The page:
So much for the imaginative view of the sad occurrence which caused me to speak of the fender, and be chided for it in unmeasured terms. Not by Captain Littlehales, however, and I wish to reply to what he says with all possible deference. His illustration borrowed from boxing is very apt, and in a certain sense makes for my contention. Yes. A blow delivered with a boxing-glove will draw blood or knock a man out; but it would not crush in his nose flat or break his jaw for him--at least, not always. And this is exactly my point.

Twice in my sea life I have had occasion to be impressed by the preserving effect of a fender. Once I was myself the man who dropped it over. Not because I was so very clever or smart, but simply because I happened to be at hand. And I agree with Captain Littlehales that to see a steamer's stern coming at you at the rate of only two knots is a staggering experience. The thing seems to have power enough behind it to cut half through the terrestrial globe.

And perhaps Captain Littlehales is right? It may be that I am mistaken in my appreciation of circumstances and possibilities in this case--or in any such case. Perhaps what was really wanted there was an extraordinary man and an extraordinary fender. I care nothing if possibly my deep feeling has betrayed me into something which some people call absurdity.

Absurd was the word applied to the proposal for carrying "enough boats for all" on board the big liners. And my absurdity can affect no lives, break no bones--need make no one angry. Why should I care, then, as long as out of the discussion of my absurdity there will emerge the acceptance of the suggestion of Captain F. Papillon, R.N., for the universal and compulsory fitting of very heavy collision fenders on the stems of all mechanically propelled ships?

An extraordinary man we cannot always get from heaven on order, but an extraordinary fender that will do its work is well within the power of a committee of old boatswains to plan out, make, and place in position. I beg to ask, not in a provocative spirit, but simply as to a matter of fact which he is better qualified to judge than I am--Will Captain Littlehales affirm that if the Storstad had carried, slung securely across the stem, even nothing thicker than a single bale of wool (an ordinary, hand-pressed, Australian wool- bale), it would have made no difference?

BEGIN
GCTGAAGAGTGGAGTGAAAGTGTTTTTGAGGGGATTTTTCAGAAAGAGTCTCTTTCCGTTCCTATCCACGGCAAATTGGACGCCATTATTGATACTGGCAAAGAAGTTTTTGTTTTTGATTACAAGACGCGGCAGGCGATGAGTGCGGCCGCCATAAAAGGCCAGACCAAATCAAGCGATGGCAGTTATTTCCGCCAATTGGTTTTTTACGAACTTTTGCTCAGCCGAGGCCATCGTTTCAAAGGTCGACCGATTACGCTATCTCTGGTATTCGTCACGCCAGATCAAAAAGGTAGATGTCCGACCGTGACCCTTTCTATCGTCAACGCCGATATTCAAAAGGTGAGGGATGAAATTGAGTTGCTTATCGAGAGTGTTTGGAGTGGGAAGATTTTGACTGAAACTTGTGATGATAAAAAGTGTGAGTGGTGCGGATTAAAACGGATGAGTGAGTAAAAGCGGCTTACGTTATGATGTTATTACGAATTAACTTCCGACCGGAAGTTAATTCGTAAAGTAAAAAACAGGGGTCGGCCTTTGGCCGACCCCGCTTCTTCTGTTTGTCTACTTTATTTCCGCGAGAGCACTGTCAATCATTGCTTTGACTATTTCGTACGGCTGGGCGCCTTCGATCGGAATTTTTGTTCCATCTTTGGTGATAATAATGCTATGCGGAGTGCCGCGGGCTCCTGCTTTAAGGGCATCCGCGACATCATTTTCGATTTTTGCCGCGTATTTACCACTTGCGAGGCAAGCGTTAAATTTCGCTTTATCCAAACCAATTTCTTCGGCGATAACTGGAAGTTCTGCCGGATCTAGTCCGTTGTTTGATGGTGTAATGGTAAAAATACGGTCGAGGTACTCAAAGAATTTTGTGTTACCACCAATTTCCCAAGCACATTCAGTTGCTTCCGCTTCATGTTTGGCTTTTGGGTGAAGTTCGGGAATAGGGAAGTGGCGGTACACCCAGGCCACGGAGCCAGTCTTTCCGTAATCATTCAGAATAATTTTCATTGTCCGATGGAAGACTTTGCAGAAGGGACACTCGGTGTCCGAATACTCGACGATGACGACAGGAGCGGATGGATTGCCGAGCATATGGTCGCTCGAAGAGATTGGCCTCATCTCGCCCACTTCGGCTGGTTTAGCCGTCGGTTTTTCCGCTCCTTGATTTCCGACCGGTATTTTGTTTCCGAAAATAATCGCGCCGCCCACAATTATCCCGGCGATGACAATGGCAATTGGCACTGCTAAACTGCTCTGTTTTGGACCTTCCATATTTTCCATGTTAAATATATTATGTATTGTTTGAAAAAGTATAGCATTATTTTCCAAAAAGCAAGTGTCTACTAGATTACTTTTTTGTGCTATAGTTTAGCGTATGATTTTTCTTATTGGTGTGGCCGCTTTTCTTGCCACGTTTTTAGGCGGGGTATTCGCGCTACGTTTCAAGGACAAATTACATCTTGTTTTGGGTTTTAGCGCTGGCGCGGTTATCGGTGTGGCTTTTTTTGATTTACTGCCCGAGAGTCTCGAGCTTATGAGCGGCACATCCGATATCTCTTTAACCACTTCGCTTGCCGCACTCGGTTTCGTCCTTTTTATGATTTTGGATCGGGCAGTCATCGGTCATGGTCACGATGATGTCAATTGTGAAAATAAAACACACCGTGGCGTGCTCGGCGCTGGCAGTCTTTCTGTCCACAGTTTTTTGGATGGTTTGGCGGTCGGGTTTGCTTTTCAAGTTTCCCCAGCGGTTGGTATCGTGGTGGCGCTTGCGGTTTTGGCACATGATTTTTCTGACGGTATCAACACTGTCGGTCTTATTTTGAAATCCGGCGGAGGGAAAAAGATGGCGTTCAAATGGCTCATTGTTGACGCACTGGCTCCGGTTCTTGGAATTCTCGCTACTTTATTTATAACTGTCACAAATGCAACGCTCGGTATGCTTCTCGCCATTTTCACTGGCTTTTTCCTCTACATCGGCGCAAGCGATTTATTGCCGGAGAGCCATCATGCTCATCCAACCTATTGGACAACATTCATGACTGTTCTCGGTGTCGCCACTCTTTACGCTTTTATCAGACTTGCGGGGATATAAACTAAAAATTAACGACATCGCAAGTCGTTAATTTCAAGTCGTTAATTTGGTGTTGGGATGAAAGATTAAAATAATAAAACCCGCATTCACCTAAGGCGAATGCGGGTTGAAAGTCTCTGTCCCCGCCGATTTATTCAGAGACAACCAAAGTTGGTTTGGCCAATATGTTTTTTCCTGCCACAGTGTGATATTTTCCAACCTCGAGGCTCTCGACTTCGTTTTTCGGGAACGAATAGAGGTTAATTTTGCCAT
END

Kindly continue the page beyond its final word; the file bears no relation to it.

If scientific men can invent an air cushion, a gas cushion, or even an electricity cushion (with wires or without), to fit neatly round the stems and bows of ships, then let them go to work, in God's name and produce another "marvel of science" without loss of time. For something like this has long been due--too long for the credit of that part of mankind which is not absurd, and in which I include, among others, such people as marine underwriters, for instance.

Meanwhile, turning to materials I am familiar with, I would put my trust in canvas, lots of big rope, and in large, very large quantities of old junk.

It sounds awfully primitive, but if it will mitigate the mischief in only fifty per cent. of cases, is it not well worth trying? Most collisions occur at slow speeds, and it ought to be remembered that in case of a big liner's loss, involving many lives, she is generally sunk by a ship much smaller than herself.